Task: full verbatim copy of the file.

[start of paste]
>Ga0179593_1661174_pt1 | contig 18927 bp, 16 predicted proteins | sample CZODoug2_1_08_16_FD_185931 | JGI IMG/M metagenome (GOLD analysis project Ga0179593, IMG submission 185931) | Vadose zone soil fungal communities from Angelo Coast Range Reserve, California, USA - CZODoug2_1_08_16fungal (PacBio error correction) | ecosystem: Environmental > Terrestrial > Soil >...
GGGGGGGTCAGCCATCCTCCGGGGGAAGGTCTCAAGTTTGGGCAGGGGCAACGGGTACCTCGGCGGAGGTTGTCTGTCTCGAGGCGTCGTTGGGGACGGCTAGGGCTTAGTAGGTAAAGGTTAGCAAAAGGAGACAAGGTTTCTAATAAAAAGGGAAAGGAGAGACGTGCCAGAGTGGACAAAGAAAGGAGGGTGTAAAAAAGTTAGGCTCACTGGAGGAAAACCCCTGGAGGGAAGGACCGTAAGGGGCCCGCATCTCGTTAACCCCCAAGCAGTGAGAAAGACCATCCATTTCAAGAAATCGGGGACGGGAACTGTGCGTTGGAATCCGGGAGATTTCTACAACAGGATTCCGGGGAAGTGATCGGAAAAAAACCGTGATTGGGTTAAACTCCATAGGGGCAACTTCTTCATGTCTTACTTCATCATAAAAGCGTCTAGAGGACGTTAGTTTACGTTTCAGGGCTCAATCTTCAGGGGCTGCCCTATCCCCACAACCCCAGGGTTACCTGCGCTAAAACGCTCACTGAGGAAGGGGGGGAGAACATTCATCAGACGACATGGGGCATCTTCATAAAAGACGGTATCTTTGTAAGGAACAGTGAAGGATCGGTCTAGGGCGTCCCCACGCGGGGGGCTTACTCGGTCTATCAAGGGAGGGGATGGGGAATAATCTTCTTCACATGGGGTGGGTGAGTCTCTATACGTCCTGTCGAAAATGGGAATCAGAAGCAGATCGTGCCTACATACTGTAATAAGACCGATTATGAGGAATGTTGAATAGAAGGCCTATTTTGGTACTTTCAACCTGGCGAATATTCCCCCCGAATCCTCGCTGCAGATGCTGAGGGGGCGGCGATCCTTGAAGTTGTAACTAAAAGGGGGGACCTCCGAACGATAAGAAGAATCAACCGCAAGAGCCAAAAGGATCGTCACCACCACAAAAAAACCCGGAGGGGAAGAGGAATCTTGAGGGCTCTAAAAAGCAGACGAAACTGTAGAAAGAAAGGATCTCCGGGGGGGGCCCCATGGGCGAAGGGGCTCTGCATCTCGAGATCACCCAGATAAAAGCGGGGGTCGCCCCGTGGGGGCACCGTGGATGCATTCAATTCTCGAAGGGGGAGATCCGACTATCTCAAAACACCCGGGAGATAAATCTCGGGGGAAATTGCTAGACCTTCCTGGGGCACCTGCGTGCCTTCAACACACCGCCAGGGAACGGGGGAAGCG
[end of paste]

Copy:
>Ga0179593_1661174_pt1 | contig 18927 bp, 16 predicted proteins | sample CZODoug2_1_08_16_FD_185931 | JGI IMG/M metagenome (GOLD analysis project Ga0179593, IMG submission 185931) | Vadose zone soil fungal communities from Angelo Coast Range Reserve, California, USA - CZODoug2_1_08_16fungal (PacBio error correction) | ecosystem: Environmental > Terrestrial > Soil >...
GGGGGGGTCAGCCATCCTCCGGGGGAAGGTCTCAAGTTTGGGCAGGGGCAACGGGTACCTCGGCGGAGGTTGTCTGTCTCGAGGCGTCGTTGGGGACGGCTAGGGCTTAGTAGGTAAAGGTTAGCAAAAGGAGACAAGGTTTCTAATAAAAAGGGAAAGGAGAGACGTGCCAGAGTGGACAAAGAAAGGAGGGTGTAAAAAAGTTAGGCTCACTGGAGGAAAACCCCTGGAGGGAAGGACCGTAAGGGGCCCGCATCTCGTTAACCCCCAAGCAGTGAGAAAGACCATCCATTTCAAGAAATCGGGGACGGGAACTGTGCGTTGGAATCCGGGAGATTTCTACAACAGGATTCCGGGGAAGTGATCGGAAAAAAACCGTGATTGGGTTAAACTCCATAGGGGCAACTTCTTCATGTCTTACTTCATCATAAAAGCGTCTAGAGGACGTTAGTTTACGTTTCAGGGCTCAATCTTCAGGGGCTGCCCTATCCCCACAACCCCAGGGTTACCTGCGCTAAAACGCTCACTGAGGAAGGGGGGGAGAACATTCATCAGACGACATGGGGCATCTTCATAAAAGACGGTATCTTTGTAAGGAACAGTGAAGGATCGGTCTAGGGCGTCCCCACGCGGGGGGCTTACTCGGTCTATCAAGGGAGGGGATGGGGAATAATCTTCTTCACATGGGGTGGGTGAGTCTCTATACGTCCTGTCGAAAATGGGAATCAGAAGCAGATCGTGCCTACATACTGTAATAAGACCGATTATGAGGAATGTTGAATAGAAGGCCTATTTTGGTACTTTCAACCTGGCGAATATTCCCCCCGAATCCTCGCTGCAGATGCTGAGGGGGCGGCGATCCTTGAAGTTGTAACTAAAAGGGGGGACCTCCGAACGATAAGAAGAATCAACCGCAAGAGCCAAAAGGATCGTCACCACCACAAAAAAACCCGGAGGGGAAGAGGAATCTTGAGGGCTCTAAAAAGCAGACGAAACTGTAGAAAGAAAGGATCTCCGGGGGGGGCCCCATGGGCGAAGGGGCTCTGCATCTCGAGATCACCCAGATAAAAGCGGGGGTCGCCCCGTGGGGGCACCGTGGATGCATTCAATTCTCGAAGGGGGAGATCCGACTATCTCAAAACACCCGGGAGATAAATCTCGGGGGAAATTGCTAGACCTTCCTGGGGCACCTGCGTGCCTTCAACACACCGCCAGGGAACGGGGGAAGCG